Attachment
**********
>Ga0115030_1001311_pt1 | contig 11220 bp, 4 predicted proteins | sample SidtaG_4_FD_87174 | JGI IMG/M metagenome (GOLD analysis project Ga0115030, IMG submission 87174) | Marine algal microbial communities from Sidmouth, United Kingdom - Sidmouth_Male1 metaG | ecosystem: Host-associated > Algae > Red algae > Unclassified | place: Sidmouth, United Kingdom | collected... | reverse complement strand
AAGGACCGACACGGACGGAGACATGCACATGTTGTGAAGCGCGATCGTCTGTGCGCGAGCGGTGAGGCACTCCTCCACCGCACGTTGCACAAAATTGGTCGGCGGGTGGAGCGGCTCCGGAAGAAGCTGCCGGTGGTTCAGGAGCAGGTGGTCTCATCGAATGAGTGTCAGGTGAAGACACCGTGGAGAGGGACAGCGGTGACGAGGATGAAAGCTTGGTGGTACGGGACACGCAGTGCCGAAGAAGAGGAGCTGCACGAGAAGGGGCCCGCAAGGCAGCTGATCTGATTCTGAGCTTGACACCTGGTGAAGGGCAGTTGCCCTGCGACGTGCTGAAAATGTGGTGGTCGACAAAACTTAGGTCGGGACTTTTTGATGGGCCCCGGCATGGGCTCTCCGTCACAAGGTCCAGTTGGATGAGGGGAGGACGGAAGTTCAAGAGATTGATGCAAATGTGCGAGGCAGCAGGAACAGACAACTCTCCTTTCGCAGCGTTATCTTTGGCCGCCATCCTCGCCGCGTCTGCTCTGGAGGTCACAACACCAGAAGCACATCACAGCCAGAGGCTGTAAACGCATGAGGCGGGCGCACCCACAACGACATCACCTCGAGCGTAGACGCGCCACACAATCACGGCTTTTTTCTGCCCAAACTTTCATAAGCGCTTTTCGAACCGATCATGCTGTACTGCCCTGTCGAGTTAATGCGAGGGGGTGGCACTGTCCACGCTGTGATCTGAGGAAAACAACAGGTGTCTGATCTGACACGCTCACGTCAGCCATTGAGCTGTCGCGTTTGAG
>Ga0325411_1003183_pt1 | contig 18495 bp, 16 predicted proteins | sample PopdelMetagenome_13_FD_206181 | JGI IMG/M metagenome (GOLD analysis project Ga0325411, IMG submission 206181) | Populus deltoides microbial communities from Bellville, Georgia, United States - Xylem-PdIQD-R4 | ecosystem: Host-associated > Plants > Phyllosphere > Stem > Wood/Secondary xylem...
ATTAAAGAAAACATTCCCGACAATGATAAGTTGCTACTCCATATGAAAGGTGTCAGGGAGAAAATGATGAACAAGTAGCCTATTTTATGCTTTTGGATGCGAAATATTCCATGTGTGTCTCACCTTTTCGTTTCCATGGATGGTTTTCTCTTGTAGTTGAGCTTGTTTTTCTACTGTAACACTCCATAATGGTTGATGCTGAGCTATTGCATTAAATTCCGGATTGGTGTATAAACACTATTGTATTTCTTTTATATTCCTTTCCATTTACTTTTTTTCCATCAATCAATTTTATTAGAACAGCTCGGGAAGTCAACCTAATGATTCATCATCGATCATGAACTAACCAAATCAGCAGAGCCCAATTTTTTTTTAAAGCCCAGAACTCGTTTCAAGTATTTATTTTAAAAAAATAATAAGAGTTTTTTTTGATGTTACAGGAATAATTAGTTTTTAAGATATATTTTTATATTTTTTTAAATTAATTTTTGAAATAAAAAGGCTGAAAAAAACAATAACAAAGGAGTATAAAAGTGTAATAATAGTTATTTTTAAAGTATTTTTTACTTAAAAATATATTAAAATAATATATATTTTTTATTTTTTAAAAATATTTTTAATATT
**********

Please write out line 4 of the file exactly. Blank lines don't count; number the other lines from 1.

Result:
ATTAAAGAAAACATTCCCGACAATGATAAGTTGCTACTCCATATGAAAGGTGTCAGGGAGAAAATGATGAACAAGTAGCCTATTTTATGCTTTTGGATGCGAAATATTCCATGTGTGTCTCACCTTTTCGTTTCCATGGATGGTTTTCTCTTGTAGTTGAGCTTGTTTTTCTACTGTAACACTCCATAATGGTTGATGCTGAGCTATTGCATTAAATTCCGGATTGGTGTATAAACACTATTGTATTTCTTTTATATTCCTTTCCATTTACTTTTTTTCCATCAATCAATTTTATTAGAACAGCTCGGGAAGTCAACCTAATGATTCATCATCGATCATGAACTAACCAAATCAGCAGAGCCCAATTTTTTTTTAAAGCCCAGAACTCGTTTCAAGTATTTATTTTAAAAAAATAATAAGAGTTTTTTTTGATGTTACAGGAATAATTAGTTTTTAAGATATATTTTTATATTTTTTTAAATTAATTTTTGAAATAAAAAGGCTGAAAAAAACAATAACAAAGGAGTATAAAAGTGTAATAATAGTTATTTTTAAAGTATTTTTTACTTAAAAATATATTAAAATAATATATATTTTTTATTTTTTAAAAATATTTTTAATATT